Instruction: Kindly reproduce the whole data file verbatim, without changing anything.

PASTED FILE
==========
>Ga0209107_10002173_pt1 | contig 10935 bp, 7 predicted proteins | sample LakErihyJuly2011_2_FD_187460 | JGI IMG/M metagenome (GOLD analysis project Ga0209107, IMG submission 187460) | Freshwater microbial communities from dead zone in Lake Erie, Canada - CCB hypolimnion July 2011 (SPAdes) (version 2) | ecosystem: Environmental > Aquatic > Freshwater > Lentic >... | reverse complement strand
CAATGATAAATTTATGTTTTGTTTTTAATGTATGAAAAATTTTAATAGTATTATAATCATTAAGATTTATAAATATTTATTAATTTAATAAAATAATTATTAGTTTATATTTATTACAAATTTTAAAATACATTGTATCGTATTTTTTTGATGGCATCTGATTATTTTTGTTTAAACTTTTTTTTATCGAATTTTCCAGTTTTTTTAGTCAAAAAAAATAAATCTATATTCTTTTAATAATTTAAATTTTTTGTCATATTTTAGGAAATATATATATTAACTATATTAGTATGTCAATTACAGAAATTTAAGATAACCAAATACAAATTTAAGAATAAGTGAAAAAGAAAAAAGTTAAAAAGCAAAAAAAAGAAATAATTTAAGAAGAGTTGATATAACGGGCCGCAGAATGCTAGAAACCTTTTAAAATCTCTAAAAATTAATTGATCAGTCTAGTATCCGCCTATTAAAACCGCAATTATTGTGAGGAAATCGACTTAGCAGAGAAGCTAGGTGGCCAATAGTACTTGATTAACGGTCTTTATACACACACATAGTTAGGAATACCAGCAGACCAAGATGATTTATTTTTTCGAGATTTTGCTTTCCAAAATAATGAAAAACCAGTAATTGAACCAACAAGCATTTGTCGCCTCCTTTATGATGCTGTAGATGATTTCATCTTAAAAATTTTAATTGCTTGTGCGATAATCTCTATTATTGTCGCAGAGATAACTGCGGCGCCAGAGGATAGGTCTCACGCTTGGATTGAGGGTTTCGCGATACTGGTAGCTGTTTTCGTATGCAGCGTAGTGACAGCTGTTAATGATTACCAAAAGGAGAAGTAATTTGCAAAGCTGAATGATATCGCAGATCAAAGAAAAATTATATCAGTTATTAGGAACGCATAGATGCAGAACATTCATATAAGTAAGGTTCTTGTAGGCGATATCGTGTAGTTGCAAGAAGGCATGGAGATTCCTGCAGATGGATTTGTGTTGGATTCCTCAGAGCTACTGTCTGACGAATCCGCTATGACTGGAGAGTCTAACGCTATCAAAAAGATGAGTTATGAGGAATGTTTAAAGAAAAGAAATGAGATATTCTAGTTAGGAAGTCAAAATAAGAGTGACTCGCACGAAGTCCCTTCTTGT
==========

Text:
>Ga0209107_10002173_pt1 | contig 10935 bp, 7 predicted proteins | sample LakErihyJuly2011_2_FD_187460 | JGI IMG/M metagenome (GOLD analysis project Ga0209107, IMG submission 187460) | Freshwater microbial communities from dead zone in Lake Erie, Canada - CCB hypolimnion July 2011 (SPAdes) (version 2) | ecosystem: Environmental > Aquatic > Freshwater > Lentic >... | reverse complement strand
CAATGATAAATTTATGTTTTGTTTTTAATGTATGAAAAATTTTAATAGTATTATAATCATTAAGATTTATAAATATTTATTAATTTAATAAAATAATTATTAGTTTATATTTATTACAAATTTTAAAATACATTGTATCGTATTTTTTTGATGGCATCTGATTATTTTTGTTTAAACTTTTTTTTATCGAATTTTCCAGTTTTTTTAGTCAAAAAAAATAAATCTATATTCTTTTAATAATTTAAATTTTTTGTCATATTTTAGGAAATATATATATTAACTATATTAGTATGTCAATTACAGAAATTTAAGATAACCAAATACAAATTTAAGAATAAGTGAAAAAGAAAAAAGTTAAAAAGCAAAAAAAAGAAATAATTTAAGAAGAGTTGATATAACGGGCCGCAGAATGCTAGAAACCTTTTAAAATCTCTAAAAATTAATTGATCAGTCTAGTATCCGCCTATTAAAACCGCAATTATTGTGAGGAAATCGACTTAGCAGAGAAGCTAGGTGGCCAATAGTACTTGATTAACGGTCTTTATACACACACATAGTTAGGAATACCAGCAGACCAAGATGATTTATTTTTTCGAGATTTTGCTTTCCAAAATAATGAAAAACCAGTAATTGAACCAACAAGCATTTGTCGCCTCCTTTATGATGCTGTAGATGATTTCATCTTAAAAATTTTAATTGCTTGTGCGATAATCTCTATTATTGTCGCAGAGATAACTGCGGCGCCAGAGGATAGGTCTCACGCTTGGATTGAGGGTTTCGCGATACTGGTAGCTGTTTTCGTATGCAGCGTAGTGACAGCTGTTAATGATTACCAAAAGGAGAAGTAATTTGCAAAGCTGAATGATATCGCAGATCAAAGAAAAATTATATCAGTTATTAGGAACGCATAGATGCAGAACATTCATATAAGTAAGGTTCTTGTAGGCGATATCGTGTAGTTGCAAGAAGGCATGGAGATTCCTGCAGATGGATTTGTGTTGGATTCCTCAGAGCTACTGTCTGACGAATCCGCTATGACTGGAGAGTCTAACGCTATCAAAAAGATGAGTTATGAGGAATGTTTAAAGAAAAGAAATGAGATATTCTAGTTAGGAAGTCAAAATAAGAGTGACTCGCACGAAGTCCCTTCTTGT